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Susanne Karstedt - Defining Criminals and Constructing Memories: Sentenced Nazi War Criminals in West Germany in the Early Post-War Years
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Susanne Karstedt - Defining Criminals and Constructing Memories: Sentenced Nazi War Criminals in West Germany in the Early Post-War Years


Seminar given by Prof. Susanne Karstedt from the School of Law, University of Leeds on 28 January 2010 at the Department of Sociology, University of Essex …

Seminar given by Prof. Susanne Karstedt from the School of Law, University of Leeds on 28 January 2010 at the Department of Sociology, University of Essex

Transitional justice turns common notions of crime, criminals and criminal justice upside down. Members of the formerly ruling elites, including high ranking members of the armed forces and the government find themselves in the dock accused of the most heinous crimes and human rights abuses. Transitional societies are deeply divided along the lines of communities of victims and offenders, of those who as former victims are now “defended” and those who as offenders are now “defeated”. The “truth” about the events is highly contested among these groups that nonetheless have to forge a common memory of what had happened, and have to find a common understanding of their past.

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  • 1. Defining Criminals and Constructing Memories Susanne Karstedt Professor of Criminology University of Leeds ©2010 Sentenced Nazi war criminals in West Germany 1945 - 1970
  • 2. Collective memories in post-authoritarian societies
    • Collective amnesia
    • Divided memories
    • Suppressed memories vs. open and public memories
    • Individual vs. collective memories (group, nation)
    • Formal and official transmission vs. informal transmission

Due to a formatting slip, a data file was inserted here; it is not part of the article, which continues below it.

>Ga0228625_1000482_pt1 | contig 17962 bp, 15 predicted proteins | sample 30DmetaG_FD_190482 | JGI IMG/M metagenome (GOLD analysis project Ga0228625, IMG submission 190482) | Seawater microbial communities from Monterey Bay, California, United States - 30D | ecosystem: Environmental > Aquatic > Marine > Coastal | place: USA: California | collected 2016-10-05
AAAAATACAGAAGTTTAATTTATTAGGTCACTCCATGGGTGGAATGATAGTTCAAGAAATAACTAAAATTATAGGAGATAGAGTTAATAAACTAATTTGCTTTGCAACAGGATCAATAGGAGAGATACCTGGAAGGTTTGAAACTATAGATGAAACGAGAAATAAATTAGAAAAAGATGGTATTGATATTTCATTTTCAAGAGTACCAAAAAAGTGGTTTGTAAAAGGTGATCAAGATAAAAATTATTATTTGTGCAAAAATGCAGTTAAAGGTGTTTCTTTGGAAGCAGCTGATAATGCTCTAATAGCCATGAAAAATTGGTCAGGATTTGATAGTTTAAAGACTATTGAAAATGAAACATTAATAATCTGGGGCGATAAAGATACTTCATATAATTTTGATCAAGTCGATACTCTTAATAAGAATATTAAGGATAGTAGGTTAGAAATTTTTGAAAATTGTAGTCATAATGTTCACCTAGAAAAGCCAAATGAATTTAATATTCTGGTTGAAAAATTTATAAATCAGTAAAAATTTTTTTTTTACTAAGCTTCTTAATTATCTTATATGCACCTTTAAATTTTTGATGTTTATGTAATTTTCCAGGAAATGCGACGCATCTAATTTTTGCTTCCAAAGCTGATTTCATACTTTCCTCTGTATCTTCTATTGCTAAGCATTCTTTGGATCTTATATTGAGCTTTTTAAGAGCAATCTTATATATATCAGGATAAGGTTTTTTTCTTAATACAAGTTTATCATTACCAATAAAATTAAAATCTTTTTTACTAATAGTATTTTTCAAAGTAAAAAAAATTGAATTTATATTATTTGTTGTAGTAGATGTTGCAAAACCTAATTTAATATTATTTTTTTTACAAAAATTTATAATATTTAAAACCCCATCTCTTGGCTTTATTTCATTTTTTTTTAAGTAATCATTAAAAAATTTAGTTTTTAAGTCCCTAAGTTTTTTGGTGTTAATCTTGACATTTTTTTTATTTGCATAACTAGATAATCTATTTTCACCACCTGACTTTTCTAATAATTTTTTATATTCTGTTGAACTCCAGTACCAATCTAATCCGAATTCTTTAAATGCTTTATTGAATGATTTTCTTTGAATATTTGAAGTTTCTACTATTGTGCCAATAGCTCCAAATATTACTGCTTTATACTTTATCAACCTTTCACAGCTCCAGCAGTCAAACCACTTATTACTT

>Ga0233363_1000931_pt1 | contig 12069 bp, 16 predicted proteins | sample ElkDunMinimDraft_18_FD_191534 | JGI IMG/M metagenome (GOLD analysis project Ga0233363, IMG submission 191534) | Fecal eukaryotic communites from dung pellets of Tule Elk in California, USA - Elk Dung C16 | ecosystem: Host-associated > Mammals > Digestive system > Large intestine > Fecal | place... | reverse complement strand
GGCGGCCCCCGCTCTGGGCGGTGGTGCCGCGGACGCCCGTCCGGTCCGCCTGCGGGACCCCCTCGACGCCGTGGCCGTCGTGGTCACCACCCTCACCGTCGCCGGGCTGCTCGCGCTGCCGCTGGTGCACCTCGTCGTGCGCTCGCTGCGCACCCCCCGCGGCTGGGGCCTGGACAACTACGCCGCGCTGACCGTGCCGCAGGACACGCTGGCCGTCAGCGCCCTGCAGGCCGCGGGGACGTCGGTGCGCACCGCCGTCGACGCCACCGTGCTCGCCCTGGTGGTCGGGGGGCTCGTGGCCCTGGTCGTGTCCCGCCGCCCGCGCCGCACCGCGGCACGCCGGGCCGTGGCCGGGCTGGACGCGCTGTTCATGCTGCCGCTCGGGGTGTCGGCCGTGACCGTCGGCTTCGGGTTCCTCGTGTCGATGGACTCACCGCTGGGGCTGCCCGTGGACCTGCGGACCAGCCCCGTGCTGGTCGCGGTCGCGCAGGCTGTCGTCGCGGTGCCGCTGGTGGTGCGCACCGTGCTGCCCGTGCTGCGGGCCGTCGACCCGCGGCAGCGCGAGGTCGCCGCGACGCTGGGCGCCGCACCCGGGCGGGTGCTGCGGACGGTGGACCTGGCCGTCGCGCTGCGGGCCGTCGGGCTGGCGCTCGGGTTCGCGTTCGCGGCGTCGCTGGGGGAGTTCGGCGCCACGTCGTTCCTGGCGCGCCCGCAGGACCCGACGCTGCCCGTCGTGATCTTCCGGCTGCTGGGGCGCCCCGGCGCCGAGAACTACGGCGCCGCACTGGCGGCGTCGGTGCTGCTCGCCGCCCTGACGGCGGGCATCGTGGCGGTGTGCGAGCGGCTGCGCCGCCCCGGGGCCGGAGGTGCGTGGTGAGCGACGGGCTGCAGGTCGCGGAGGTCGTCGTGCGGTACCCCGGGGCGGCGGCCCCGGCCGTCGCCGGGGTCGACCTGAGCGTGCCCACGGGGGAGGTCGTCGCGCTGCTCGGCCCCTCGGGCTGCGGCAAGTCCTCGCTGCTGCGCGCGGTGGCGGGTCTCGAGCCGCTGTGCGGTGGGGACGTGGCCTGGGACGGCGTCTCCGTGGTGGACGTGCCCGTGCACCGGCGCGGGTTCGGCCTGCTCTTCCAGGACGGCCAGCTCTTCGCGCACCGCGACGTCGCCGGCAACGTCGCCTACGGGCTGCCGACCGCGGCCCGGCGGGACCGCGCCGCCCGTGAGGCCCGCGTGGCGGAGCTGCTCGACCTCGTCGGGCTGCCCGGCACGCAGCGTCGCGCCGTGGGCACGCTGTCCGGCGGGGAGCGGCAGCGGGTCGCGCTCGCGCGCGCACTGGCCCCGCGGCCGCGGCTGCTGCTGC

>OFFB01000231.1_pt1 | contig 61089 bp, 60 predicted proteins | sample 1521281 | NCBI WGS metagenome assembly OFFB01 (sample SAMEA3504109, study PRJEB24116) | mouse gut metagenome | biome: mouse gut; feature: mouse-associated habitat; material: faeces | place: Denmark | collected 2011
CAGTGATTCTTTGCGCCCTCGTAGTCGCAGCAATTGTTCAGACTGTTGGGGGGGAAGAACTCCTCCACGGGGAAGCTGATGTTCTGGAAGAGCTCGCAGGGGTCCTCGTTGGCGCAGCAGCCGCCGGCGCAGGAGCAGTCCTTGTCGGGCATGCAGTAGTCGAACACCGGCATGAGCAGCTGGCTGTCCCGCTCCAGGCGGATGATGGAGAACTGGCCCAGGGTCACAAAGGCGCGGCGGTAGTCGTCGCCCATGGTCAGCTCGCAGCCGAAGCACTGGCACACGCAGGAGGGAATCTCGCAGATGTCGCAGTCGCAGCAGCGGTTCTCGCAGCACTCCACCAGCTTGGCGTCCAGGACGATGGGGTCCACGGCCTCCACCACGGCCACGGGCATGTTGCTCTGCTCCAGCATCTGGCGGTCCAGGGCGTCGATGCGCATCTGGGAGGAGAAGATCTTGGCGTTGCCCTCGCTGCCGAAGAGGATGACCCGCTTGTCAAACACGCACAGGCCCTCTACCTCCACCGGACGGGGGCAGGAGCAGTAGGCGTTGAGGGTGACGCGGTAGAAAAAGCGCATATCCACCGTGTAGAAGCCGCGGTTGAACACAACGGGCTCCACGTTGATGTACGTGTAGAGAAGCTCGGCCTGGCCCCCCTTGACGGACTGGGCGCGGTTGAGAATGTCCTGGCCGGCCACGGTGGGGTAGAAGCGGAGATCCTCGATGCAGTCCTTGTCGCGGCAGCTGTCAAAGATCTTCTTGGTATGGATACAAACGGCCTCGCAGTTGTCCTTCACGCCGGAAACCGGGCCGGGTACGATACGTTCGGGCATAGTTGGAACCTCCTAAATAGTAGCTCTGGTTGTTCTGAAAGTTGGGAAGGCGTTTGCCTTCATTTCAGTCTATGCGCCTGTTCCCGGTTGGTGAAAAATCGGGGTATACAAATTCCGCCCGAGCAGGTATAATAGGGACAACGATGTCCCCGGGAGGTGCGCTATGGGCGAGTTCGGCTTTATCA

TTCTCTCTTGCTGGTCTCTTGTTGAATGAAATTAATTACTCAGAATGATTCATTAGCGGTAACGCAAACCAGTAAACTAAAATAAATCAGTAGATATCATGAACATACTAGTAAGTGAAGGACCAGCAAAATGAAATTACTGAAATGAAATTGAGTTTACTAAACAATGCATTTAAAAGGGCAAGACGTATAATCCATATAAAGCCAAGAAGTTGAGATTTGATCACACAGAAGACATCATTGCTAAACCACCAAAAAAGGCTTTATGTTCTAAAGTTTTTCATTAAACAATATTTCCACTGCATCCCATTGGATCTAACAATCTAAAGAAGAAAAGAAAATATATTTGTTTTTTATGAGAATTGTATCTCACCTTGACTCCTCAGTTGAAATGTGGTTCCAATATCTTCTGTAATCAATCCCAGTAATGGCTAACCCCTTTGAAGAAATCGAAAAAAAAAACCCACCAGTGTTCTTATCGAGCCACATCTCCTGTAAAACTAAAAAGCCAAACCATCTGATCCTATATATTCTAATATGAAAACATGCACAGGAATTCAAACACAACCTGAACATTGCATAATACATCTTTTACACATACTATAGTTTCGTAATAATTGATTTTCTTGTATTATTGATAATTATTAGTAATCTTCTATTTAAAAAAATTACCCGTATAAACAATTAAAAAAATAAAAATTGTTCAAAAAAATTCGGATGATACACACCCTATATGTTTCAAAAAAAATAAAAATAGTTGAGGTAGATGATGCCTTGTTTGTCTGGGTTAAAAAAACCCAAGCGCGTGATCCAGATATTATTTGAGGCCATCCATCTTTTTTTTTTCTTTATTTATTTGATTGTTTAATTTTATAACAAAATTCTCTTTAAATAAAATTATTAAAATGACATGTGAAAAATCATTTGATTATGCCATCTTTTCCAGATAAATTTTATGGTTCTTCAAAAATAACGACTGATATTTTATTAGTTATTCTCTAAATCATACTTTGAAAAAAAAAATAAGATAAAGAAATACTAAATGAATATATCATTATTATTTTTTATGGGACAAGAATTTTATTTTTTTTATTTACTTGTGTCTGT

• Myths vs. Truths
  • 3. Collective Memories in Post-war Europe ‘ without … collective amnesia Europe’s astonishing post-war recovery would not have been possible ’ Tony Judt (2005: 61)
  • 4. Collective memories in post-authoritarian societies : Whose are they?
    • Predominantly the voices of the defended - the victims:
    • Testimonies in courts and tribunals
    • Testimonies in TRCs
    • Narratives, stories, biographies
    • Stream of public consciousness and memories
  • 5.
    • Voices of the defeated – the perpetrators
    • giving evidence
    • Expressing guilt and remorse
    • Less visible in public
    • Mostly muted
    • Restricted to their own communities and networks
    • Subterranean, non-public
    • Undercurrent of social (group and network-related) and individual memories
    Collective memories in post-authoritarian societies : Whose are they?
  • 6. Voices from the perpetrators “ My critics may have the chronicle, but history belongs to me, and that is where the final verdict will be decided.” Former Argentina junta commander Emilio Massera
  • 7. Voices from the perpetrators ““ History is only an opinion.” Defence counsel in the Touvier trial in France, commenting on the testimony of a historian
  • 8. Formation of Collective Memories in Post-war Germany
    • Characteristics of Post-war international/ transitional justice in Germany
    • Nearly no victims present and hardly any voices heard
    • Nuremberg Trials were based on documents and evidence from perpetrators
    • Crimes were defined mostly as war crimes and less frequently as crimes against humanity
    • Trials by national courts/ tribunals outside Germany and Allied courts/ tribunals in Germany
  • 9.
    • Characteristics of Public Opinion in Post-war Germany
    • Continuing dis-allegiance from Nazi leadership
    • Vicarious revenge on own leadership in Nuremberg Trials
    • War crimes become the defining element of the crimes against humanities and the genocide
    Formation of Collective Memories in Post-war Germany
  • 10. Formation of Normative Climate in Post-war Germany
    • Characteristics of Public Opinion in Post-war Germany
    • Majority in favour of continuing prosecution of war criminals, but strong support for closing the books – divided